9 True Scary Stories That Are Almost Too Creepy To Believe

Published September 13, 2023
Updated March 12, 2024

The Tucker Telephone Torture Device

Scary Stories Tucker Telephone

Encyclopedia of ArkansasThe creepy story of the Tucker Phone became so controversial that it was depicted in numerous films, including Brubaker, starring Robert Redford.

Of all the true scary stories about life inside America’s jails, the Tucker Telephone is surely the most awful. And for inmates doing time at the Tucker State Prison Farm in Arkansas in the early 1960s, there was nothing more terrifying than the Tucker Telephone.

The Tucker Telephone was a sadistic method of punishment frequently used on prisoners at the state prison which is now the Tucker Unit of the Arkansas Department of Correction. The torture device was the brainchild of prison physician Dr. A.E. Rollins and prison superintendent Jim Bruton.

On its face, the device looks like an old crank telephone. But with the addition of an electric generator and two dry cell batteries, it became one of the most notorious torture machines in the history of U.S. incarceration.

Hooked up to a source of immense electric power, the Tucker Telephone functioned as an electric shock device attached to the private parts of victims. Inmates sent to the “hospital room” were strapped down to a table with two wires applied to their skin. The ground wire was wrapped around their big toe while the hot wire — which the electricity ran through — was strapped to the inmate’s genitals.

Once the doctors turned the crank on the Tucker Telephone, their victims were brutally shocked by torrents of electricity. Sometimes these torture sessions dragged on for long periods, known as “long-distance calls.”

Old Sparky At Tucker State Prison

Wikimedia Commons The Tucker Prison Farm also whipped inmates, beat them with five-foot paddles, put needles under their fingernails, and executed them using “Old Sparky,” an electric chair that was used 104 times.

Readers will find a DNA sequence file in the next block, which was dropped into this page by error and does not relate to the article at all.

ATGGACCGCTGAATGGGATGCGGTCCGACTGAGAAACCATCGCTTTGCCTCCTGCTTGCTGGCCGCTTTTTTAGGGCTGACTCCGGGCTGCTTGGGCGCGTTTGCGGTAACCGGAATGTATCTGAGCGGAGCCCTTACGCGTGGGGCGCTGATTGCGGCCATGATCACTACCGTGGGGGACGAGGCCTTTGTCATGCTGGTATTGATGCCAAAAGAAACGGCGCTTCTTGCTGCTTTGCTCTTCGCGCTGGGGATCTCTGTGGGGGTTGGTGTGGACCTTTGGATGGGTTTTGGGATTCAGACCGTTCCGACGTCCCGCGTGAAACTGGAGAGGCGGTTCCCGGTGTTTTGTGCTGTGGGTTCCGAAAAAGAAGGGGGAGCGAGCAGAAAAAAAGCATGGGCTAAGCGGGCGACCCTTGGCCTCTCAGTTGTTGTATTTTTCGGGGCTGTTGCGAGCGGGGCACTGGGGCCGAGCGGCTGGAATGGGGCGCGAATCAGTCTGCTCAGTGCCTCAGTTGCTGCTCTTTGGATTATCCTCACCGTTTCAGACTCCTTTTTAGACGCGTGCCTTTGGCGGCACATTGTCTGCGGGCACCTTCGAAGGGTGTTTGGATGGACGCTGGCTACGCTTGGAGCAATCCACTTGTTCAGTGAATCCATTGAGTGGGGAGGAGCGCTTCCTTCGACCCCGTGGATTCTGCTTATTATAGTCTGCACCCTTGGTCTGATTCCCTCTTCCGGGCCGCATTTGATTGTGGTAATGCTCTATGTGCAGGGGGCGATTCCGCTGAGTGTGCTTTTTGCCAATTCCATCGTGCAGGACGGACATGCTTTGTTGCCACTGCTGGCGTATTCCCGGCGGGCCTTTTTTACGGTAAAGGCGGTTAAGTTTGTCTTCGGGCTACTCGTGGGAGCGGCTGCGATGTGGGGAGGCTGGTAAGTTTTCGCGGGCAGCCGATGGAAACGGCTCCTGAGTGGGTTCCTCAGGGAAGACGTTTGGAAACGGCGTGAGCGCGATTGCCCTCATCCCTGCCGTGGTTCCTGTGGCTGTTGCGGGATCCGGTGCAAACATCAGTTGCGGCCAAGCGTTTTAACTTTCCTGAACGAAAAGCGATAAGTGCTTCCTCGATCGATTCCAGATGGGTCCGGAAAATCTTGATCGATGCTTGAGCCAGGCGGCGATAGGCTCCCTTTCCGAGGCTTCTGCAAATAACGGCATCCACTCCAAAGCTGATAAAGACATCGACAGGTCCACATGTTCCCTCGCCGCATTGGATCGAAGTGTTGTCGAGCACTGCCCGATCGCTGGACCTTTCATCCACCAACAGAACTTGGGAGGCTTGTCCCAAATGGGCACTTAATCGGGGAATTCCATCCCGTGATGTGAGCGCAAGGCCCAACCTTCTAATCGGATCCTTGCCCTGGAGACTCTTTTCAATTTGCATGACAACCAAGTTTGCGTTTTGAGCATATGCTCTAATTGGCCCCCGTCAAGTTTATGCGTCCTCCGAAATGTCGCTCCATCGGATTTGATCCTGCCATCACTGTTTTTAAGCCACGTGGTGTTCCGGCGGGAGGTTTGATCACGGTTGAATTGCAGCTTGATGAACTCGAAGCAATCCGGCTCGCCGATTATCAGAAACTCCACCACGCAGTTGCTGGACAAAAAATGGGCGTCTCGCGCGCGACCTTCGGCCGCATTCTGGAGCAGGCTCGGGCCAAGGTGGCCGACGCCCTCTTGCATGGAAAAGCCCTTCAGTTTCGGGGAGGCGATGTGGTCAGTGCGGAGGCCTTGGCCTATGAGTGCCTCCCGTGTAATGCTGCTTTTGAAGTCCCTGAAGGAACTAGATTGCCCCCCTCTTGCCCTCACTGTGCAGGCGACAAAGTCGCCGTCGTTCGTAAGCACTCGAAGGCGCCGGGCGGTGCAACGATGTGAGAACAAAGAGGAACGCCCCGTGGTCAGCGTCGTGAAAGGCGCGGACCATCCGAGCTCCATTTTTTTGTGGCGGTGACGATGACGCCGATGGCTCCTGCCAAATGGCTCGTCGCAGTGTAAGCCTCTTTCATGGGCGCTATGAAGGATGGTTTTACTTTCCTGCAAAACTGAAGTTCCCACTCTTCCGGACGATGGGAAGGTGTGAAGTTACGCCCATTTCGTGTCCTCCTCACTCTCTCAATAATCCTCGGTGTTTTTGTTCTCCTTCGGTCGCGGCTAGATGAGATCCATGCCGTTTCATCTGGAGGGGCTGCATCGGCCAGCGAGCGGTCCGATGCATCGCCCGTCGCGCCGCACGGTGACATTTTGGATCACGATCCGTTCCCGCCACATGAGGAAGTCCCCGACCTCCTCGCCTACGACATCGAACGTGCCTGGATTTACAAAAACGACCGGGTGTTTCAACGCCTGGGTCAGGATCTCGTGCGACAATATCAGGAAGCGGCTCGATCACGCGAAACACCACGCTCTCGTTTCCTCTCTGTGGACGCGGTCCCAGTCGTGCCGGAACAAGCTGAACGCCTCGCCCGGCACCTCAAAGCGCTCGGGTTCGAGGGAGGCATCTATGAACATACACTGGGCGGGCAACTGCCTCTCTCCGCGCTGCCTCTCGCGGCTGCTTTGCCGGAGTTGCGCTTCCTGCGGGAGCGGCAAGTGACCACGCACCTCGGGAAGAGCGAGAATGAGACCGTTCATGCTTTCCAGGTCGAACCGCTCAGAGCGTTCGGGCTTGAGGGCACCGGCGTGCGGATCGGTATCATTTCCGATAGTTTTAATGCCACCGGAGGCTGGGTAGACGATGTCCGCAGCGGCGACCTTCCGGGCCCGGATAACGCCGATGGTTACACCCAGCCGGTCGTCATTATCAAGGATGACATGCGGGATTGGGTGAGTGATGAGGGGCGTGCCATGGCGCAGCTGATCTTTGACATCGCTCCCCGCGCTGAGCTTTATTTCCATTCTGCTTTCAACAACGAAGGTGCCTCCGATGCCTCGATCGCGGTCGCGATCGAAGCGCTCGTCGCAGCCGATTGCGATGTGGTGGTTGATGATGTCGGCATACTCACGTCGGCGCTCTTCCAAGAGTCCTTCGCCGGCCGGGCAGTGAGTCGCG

The sheer barbarism of this punishment method was described in Tom Murton’s shocking 1970 book Accomplices to the Crime: The Arkansas Prison Scandal:

“In ‘long distance calls’ several charges were inflicted — of a duration designed to stop just short of the inmate’s fainting. Sometimes the ‘telephone’ operator’s skill was so defective and the sustained current not only caused the inmate to lose consciousness but resulted in irreparable damage to his testicles.”

Tragically, many of the prisoners not only ended up with permanent organ damage but also suffered from mental illness following the torture.

But the Tucker Telephone wasn’t an isolated incident. A Newsweek report from 1967 revealed that prisoners were routinely beaten with paddles, had needles stuck under their fingernails, tortured with pliers, and punished using an electric chair. The brutality of the prison became so famous that the Tucker Telephone eventually found itself depicted in the 1980 film Brubaker.

Unfortunately, even after the torture device was no longer deployed against inmates, the Tucker Telephone was repurposed by the Chicago violent crime unit under Lieutenant Jon Burge to torture suspects in the 1980s. American interrogators abroad have also reportedly used the device to torture their captives.

author
Natasha Ishak
author
A former staff writer for All That's Interesting, Natasha Ishak holds a Master's in journalism from Emerson College and her work has appeared in VICE, Insider, Vox, and Harvard's Nieman Lab.
editor
John Kuroski
editor
John Kuroski is the editorial director of All That's Interesting. He graduated from New York University with a degree in history, earning a place in the Phi Alpha Theta honor society for history students. An editor at All That's Interesting since 2015, his areas of interest include modern history and true crime.